Over the course of 16 years, Saturn went from little more than a twinkle in the Cassini spacecraft's powerful telescopic eye to the probe's final resting place.
Two newly juxtaposed images remind us of the enormity of that journey, and all the amazing things Cassini learned along the way.
Cassini captured one of the images on July 13, 2001, when the spacecraft was 317 million miles (510 million kilometers) from Saturn. The resolution is comparable to that achieved by NASA's Earth-orbiting Hubble Space Telescope, NASA officials wrote in a photo description.
The other photo was taken from a distance of 360,000 miles (579,000 km) on Sept. 14, 2017 — one day before Cassini ended its historic mission with an intentional death dive into the ringed planet's thick atmosphere. The image is one of the last that Cassini ever took, and it shows the patch of atmosphere where the probe met its fiery end, as well as some of Saturn's iconic rings, NASA officials wrote.
The $3.2 billion Cassini-Huygens mission — a joint effort of NASA, the European Space Agency and the Italian Space Agency — launched in October 1997 and arrived in the Saturn system on the night of June 30, 2004. (Huygens was a piggyback lander that touched down on Saturn's largest moon, Titan, in January 2005.)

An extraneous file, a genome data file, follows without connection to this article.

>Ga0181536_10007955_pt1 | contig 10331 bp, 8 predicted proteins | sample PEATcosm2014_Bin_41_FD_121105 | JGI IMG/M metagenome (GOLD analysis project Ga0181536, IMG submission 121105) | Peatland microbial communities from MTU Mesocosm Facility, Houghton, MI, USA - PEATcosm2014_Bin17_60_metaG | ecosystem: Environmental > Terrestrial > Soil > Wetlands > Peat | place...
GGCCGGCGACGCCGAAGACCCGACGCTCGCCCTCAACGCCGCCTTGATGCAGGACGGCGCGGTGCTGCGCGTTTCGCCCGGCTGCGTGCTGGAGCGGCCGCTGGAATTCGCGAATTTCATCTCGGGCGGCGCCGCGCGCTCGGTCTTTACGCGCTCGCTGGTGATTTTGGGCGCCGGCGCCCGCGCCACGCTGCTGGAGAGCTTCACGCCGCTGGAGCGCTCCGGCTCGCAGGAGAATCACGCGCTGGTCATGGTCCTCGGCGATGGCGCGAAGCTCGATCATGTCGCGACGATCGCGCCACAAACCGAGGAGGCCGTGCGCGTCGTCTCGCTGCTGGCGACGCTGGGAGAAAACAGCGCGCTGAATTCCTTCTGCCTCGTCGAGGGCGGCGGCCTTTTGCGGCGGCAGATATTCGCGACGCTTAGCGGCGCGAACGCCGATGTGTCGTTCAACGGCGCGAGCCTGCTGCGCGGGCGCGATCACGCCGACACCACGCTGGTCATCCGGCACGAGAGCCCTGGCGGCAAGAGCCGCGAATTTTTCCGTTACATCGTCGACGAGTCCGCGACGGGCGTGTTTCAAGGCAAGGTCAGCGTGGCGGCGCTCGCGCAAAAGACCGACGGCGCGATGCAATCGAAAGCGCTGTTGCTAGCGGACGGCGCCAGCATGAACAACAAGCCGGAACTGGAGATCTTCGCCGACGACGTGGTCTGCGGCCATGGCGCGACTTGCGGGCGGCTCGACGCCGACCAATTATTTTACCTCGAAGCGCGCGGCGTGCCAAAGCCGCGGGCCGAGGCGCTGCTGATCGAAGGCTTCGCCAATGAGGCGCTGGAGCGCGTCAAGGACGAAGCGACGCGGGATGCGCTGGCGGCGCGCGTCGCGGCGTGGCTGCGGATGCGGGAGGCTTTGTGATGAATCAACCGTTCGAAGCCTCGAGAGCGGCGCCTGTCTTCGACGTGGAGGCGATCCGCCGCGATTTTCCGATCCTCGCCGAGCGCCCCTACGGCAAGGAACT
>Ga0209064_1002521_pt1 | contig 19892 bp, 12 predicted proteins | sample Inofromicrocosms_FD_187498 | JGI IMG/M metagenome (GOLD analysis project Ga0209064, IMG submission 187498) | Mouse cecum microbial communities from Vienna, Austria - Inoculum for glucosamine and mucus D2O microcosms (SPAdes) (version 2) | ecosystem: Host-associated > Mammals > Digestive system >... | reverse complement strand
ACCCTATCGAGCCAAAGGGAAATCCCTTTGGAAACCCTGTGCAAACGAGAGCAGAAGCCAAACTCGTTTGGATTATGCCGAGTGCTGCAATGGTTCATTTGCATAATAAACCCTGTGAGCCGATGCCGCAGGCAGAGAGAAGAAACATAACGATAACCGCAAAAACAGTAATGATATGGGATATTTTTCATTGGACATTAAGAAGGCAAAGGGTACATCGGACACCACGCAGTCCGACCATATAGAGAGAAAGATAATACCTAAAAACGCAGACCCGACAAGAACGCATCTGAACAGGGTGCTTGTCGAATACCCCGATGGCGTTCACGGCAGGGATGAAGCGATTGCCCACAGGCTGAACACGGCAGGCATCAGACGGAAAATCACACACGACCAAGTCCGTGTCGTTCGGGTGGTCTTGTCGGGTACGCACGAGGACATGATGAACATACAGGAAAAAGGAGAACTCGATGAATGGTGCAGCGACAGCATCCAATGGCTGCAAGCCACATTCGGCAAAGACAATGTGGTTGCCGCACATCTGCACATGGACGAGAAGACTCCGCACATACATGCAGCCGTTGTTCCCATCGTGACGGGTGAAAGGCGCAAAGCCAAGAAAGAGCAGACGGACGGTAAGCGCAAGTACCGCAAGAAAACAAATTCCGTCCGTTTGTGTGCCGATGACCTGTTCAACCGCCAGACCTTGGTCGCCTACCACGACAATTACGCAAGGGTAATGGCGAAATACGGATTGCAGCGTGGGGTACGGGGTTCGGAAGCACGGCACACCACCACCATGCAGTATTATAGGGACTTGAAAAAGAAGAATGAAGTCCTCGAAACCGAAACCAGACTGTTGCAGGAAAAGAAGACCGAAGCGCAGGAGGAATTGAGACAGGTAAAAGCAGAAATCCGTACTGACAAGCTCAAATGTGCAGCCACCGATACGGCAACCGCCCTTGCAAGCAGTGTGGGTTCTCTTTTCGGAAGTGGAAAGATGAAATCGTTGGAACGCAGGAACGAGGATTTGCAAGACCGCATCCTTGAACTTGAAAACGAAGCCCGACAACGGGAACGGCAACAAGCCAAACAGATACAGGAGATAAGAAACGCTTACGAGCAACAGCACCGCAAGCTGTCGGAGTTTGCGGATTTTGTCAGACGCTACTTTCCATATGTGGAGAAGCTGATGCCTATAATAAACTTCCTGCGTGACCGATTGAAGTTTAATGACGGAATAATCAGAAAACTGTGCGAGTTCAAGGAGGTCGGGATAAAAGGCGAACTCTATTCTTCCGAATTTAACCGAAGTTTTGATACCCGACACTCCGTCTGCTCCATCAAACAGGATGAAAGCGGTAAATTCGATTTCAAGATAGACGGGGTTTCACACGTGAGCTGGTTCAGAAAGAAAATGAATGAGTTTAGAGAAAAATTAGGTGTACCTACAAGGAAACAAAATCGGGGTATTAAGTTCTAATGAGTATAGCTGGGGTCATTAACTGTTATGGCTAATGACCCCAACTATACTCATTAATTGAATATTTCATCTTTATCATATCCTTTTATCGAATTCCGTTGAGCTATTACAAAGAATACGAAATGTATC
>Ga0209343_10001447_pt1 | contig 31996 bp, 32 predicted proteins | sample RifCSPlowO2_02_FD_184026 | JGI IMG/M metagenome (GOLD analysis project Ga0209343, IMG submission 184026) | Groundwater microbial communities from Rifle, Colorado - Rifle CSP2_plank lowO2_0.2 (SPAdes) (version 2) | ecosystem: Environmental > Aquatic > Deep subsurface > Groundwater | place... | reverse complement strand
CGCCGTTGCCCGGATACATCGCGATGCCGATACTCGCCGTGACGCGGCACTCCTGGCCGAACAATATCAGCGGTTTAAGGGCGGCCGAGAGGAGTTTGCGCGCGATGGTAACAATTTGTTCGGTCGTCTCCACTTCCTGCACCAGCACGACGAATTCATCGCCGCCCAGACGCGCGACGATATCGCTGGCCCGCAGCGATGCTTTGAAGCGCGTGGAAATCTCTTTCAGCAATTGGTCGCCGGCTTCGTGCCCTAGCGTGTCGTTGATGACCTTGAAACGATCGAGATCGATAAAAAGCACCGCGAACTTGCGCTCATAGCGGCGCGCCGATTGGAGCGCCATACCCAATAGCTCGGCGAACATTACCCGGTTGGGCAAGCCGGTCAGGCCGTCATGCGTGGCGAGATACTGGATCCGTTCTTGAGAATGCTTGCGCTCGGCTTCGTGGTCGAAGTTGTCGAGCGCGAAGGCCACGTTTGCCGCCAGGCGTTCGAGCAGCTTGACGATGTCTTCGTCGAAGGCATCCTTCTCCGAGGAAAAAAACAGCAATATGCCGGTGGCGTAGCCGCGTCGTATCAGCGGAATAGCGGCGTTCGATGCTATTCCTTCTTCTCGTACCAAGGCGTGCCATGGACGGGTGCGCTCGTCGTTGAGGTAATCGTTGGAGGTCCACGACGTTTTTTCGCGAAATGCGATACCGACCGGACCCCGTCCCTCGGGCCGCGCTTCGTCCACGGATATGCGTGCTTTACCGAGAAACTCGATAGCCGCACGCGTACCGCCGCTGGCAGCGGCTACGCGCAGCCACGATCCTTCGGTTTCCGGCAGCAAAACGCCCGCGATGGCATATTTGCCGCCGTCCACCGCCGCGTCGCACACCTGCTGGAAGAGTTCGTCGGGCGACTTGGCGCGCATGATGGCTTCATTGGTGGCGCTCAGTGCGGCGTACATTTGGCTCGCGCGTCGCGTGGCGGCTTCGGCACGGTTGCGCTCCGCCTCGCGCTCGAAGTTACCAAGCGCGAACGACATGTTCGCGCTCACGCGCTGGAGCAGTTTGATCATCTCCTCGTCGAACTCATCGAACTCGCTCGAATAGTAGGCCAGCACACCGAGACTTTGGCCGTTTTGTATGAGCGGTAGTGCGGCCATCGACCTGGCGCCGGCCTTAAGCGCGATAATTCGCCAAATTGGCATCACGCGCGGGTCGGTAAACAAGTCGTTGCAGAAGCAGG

During its 13-plus years at Saturn, Cassini discovered seas and lakes of liquid hydrocarbons on Titan — an environment that could theoretically support life. (However, any organisms on Titan's surface would have to be much different than the water-dependent life-forms of Earth.)
Cassini's observations also strongly suggest that the Saturn satellite Enceladus harbors a potentially habitable ocean of salty liquid water beneath the moon's icy crust.
The possible habitability of Titan and Enceladus is the main reason why Cassini dove to its death in September: NASA and the probe's handlers wanted to make sure that Cassini never contaminated either moon with microbes from Earth.
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Michael Wall is a Senior Space Writer with Space.com and joined the team in 2010. He primarily covers exoplanets, spaceflight and military space, but has been known to dabble in the space art beat. His book about the search for alien life, "Out There," was published on Nov. 13, 2018. Before becoming a science writer, Michael worked as a herpetologist and wildlife biologist. He has a Ph.D. in evolutionary biology from the University of Sydney, Australia, a bachelor's degree from the University of Arizona, and a graduate certificate in science writing from the University of California, Santa Cruz. To find out what his latest project is, you can follow Michael on Twitter.